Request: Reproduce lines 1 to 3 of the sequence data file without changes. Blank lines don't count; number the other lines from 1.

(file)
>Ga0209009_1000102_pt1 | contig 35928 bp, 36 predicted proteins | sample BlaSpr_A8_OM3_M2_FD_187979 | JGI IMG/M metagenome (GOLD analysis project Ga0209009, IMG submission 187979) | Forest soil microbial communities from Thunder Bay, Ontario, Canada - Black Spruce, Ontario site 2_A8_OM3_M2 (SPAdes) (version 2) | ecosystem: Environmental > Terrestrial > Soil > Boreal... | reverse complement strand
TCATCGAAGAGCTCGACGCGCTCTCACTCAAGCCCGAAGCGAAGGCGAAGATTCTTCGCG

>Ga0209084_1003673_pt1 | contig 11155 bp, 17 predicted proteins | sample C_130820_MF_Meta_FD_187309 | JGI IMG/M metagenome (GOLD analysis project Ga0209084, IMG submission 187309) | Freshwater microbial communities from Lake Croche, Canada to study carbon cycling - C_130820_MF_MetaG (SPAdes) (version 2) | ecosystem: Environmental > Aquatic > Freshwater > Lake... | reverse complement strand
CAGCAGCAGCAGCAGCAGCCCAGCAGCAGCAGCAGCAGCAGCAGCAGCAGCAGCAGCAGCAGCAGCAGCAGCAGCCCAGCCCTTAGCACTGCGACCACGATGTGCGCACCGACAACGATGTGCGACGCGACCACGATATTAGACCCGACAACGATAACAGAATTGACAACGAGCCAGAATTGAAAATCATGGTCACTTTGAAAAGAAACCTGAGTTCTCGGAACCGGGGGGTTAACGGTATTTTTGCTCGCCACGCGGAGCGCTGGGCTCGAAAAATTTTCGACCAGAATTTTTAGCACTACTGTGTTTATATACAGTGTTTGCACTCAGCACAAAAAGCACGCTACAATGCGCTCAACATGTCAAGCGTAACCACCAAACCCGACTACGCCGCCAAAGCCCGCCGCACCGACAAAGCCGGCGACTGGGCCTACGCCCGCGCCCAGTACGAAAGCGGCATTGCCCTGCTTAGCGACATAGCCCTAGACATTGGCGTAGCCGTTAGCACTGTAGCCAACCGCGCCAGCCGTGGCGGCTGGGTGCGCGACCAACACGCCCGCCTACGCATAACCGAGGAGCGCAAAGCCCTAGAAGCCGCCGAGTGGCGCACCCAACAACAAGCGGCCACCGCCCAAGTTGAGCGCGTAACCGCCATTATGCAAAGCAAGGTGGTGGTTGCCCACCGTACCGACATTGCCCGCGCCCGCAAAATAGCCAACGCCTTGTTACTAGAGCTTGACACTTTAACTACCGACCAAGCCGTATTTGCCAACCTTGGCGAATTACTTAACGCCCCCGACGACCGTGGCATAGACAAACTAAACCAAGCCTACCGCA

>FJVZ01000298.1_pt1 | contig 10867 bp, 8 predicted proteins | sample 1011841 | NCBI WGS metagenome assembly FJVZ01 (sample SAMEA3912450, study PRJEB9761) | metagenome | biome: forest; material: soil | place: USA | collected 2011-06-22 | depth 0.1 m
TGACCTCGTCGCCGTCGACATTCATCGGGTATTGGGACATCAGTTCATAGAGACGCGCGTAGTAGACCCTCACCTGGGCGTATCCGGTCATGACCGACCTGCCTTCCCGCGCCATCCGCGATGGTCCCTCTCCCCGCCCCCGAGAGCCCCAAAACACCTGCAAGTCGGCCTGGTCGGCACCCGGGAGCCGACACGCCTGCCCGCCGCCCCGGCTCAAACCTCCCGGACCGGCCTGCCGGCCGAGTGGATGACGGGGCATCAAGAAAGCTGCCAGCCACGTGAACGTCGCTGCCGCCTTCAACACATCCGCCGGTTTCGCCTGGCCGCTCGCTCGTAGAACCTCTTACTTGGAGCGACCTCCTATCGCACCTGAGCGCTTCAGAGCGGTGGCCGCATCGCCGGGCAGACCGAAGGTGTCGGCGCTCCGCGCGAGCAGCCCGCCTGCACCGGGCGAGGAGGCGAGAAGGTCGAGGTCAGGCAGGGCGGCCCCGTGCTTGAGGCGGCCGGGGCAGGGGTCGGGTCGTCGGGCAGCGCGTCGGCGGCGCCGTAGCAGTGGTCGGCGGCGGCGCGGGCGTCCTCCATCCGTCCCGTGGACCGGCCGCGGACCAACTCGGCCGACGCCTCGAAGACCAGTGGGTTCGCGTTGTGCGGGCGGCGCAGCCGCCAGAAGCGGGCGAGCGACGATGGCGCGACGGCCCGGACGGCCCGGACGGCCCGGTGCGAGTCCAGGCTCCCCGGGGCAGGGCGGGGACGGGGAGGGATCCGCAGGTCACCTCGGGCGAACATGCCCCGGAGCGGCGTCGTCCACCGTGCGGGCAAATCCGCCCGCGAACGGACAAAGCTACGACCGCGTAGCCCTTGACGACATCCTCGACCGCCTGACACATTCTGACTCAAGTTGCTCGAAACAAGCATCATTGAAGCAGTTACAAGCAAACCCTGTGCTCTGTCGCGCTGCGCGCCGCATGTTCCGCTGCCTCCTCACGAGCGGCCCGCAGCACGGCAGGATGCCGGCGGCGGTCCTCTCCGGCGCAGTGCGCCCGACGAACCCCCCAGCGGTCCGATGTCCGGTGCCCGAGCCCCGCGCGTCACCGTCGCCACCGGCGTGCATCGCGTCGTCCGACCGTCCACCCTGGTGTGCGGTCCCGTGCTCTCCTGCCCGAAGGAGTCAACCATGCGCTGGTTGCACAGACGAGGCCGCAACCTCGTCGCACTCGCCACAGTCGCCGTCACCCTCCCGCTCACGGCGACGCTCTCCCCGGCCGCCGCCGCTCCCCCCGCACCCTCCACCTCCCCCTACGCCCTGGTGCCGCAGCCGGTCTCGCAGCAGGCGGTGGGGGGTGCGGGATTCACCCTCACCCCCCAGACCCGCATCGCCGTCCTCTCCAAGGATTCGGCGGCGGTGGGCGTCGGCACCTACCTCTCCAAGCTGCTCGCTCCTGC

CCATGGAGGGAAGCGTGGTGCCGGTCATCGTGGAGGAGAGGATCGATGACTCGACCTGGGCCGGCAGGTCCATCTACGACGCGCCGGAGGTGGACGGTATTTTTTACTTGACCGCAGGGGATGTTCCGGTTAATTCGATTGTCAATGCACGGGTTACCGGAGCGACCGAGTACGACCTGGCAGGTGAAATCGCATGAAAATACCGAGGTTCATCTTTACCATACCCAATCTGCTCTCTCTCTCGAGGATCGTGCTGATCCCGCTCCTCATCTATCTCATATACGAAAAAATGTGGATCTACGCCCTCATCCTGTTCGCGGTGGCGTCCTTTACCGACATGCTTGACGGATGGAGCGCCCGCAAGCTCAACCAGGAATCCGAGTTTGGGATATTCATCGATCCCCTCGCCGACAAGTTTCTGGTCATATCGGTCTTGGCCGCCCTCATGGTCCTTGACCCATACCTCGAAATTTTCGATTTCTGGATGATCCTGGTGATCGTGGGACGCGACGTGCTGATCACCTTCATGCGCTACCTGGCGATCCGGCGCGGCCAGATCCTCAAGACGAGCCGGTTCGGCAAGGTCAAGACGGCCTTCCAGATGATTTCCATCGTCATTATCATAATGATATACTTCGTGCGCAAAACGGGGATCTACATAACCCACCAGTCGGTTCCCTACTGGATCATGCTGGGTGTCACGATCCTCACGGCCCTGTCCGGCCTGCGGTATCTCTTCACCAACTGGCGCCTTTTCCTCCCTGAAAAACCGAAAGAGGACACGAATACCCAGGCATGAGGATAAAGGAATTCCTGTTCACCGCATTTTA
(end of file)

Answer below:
>Ga0209009_1000102_pt1 | contig 35928 bp, 36 predicted proteins | sample BlaSpr_A8_OM3_M2_FD_187979 | JGI IMG/M metagenome (GOLD analysis project Ga0209009, IMG submission 187979) | Forest soil microbial communities from Thunder Bay, Ontario, Canada - Black Spruce, Ontario site 2_A8_OM3_M2 (SPAdes) (version 2) | ecosystem: Environmental > Terrestrial > Soil > Boreal... | reverse complement strand
TCATCGAAGAGCTCGACGCGCTCTCACTCAAGCCCGAAGCGAAGGCGAAGATTCTTCGCG

>Ga0209084_1003673_pt1 | contig 11155 bp, 17 predicted proteins | sample C_130820_MF_Meta_FD_187309 | JGI IMG/M metagenome (GOLD analysis project Ga0209084, IMG submission 187309) | Freshwater microbial communities from Lake Croche, Canada to study carbon cycling - C_130820_MF_MetaG (SPAdes) (version 2) | ecosystem: Environmental > Aquatic > Freshwater > Lake... | reverse complement strand